This has been nagging my conscience for a while. I have definitely developed a really bad phone addiction. I would see all these memes trying to show people just how bad their phone addiction is and I would cringe because I knew that was me. How did this addiction develop? Well, I would say that I had a real desire to not be “present” in my surroundings. It was a way I coped with depression…don’t think, just read books…don’t think, just get on Facebook…don’t think, just read some mindless articles on the internet.. It has become a full-blown addiction. Subconsciously I knew this, but I didn’t want to deal with it so I tried not to think about it.

So, this was the message I felt like God was telling me, the path he was leading me down…You want to lose weight? Ok, disconnect from your phone.. Deal with that addiction first and then you’ll be in a better place to deal with your weight loss issues.

On Tuesday I laid down the law. No more than one hour a day on the internet. Only get on my kindle when I’m exercising on my elliptical or when I have to wait in a doctor’s office or some such place as that.

It’s Thursday night and I can tell you that this has been extremely difficult. That one hour seems to disappear really quickly. I’ve done twice as much exercise because my book got really good and I didn’t want to stop reading. I went over my internet time a bit yesterday and felt guilty about that. Disconnected from the world-wide-web, I find myself just thinking, pondering things instead of automatically trying to find something to read or look at. I find myself talking to my children more, being a bit more present. I find myself getting more projects done as I have a restless energy to keep myself occupied. This has been difficult and necessary and exciting. Difficult because breaking any kind of addiction is hard. Necessary because it’s hard to assess your life and habits and make changes when you’re completely tuned out of your life. And exciting because I feel like I turned off the background noise and suddenly I’m hearing the birds singing again, and the wind blowing in the trees and I find myself thinking about the future and dreaming and imagining and feeling hopeful again.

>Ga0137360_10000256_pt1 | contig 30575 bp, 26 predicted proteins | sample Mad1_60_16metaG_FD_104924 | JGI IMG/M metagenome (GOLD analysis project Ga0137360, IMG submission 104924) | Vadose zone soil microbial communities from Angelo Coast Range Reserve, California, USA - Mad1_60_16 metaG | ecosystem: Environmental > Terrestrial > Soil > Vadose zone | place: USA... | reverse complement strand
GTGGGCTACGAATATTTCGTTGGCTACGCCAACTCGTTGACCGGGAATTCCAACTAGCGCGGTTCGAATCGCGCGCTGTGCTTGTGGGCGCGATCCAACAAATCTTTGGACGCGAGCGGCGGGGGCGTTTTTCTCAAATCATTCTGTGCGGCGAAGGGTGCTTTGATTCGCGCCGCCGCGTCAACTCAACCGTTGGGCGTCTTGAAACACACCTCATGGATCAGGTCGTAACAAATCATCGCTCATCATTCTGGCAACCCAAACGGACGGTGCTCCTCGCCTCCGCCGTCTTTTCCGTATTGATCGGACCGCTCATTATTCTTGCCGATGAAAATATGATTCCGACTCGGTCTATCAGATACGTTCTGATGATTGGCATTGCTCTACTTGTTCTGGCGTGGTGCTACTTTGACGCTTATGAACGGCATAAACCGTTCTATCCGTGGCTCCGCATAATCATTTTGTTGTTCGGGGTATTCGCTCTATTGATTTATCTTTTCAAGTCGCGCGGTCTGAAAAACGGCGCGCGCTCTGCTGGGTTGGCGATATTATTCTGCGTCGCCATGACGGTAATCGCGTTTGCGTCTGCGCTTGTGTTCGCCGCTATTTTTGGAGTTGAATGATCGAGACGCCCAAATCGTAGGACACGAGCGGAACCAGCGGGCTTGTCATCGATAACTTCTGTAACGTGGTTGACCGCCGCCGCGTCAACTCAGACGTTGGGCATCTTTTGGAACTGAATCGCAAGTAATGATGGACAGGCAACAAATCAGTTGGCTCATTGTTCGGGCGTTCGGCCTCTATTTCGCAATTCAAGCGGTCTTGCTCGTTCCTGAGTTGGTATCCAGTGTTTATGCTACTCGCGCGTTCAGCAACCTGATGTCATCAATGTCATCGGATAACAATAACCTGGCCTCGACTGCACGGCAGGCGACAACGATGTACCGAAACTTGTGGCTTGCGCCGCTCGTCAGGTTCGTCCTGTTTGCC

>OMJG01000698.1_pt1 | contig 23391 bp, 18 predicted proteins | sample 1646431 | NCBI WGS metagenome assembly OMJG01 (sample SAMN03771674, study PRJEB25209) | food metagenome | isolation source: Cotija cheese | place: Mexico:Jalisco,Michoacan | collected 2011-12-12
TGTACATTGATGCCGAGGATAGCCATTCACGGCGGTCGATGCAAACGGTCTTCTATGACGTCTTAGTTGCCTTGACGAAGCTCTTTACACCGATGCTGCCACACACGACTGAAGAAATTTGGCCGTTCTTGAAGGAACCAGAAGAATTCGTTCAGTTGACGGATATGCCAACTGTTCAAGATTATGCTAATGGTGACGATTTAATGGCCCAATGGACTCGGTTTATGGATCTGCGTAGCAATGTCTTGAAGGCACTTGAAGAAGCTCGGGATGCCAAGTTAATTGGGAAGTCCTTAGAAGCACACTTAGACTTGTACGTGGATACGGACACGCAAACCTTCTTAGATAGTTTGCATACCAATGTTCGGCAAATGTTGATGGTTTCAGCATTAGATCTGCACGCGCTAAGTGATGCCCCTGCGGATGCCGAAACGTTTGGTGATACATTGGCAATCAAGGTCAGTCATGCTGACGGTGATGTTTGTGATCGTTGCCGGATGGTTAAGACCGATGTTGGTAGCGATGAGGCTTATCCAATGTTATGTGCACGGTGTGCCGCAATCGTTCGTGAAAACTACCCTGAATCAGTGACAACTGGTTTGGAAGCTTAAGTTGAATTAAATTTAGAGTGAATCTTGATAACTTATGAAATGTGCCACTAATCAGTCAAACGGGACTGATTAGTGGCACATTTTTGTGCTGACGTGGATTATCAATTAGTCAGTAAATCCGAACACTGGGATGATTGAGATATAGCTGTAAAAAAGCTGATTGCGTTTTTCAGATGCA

I don’t know why, but getting space from my device is making me happy. And I find it a lot easier to tackle weight loss problems and challenges from a place of happiness than from a place of depression.

I don’t know what the next step is going to look like in this weight loss journey, but I’m feeling optimistic.

Fat Fridays: Week 3 Emotional Eating

I was trying to think about the reasons why I eat. If I was just eating because I was hungry, I don’t think I would have weight issues. From what I can tell, your body naturally regulates how much food you need and when you need it with this thing called hunger and fullness. It’s when we start eating for reasons other than hunger, and when we keep eating even when we’re full..that’s when we run into problems.

So, top of the list. Emotional Eating. I looked up the definition and it says, basically, overeating to relieve negative emotions. For some reason, when I am angry, depressed, angry, bored with life, angry, or maybe just angry, I eat. Eating gives you this short rush of nice feelings and usually you can continue on and pretend like those negative emotions never happened. Until, of course, they pop back up again. But then you just eat again and put it off again and on and on it goes.

I seem to have an intense dislike for feeling negative emotions. I don’t want to feel angry. I don’t want to feel sad. I don’t want to feel melancholy. I just want everything to be pleasant. I don’t just use food to avoid these feelings. I use entertainment. Read a book and forget about it. Check Facebook and calm down. Scroll through useless articles on the internet and zone out.

So here’s the question. Why? Why am I so opposed to feeling negative emotions? Is it because I am a peaceful person and things like Anger feel wrong? Or maybe I have just always tried to fill the role of the “good girl” and feeling bad doesn’t fit that image? Or maybe, our society does not give healthy examples of people dealing with strong emotions and so I have no role models?

There is a verse in the Bible, Ephesians 4:26-27 that says,

“In your anger do not sin: do not let the sun go down while you are still angry, and do not give the devil a foothold.”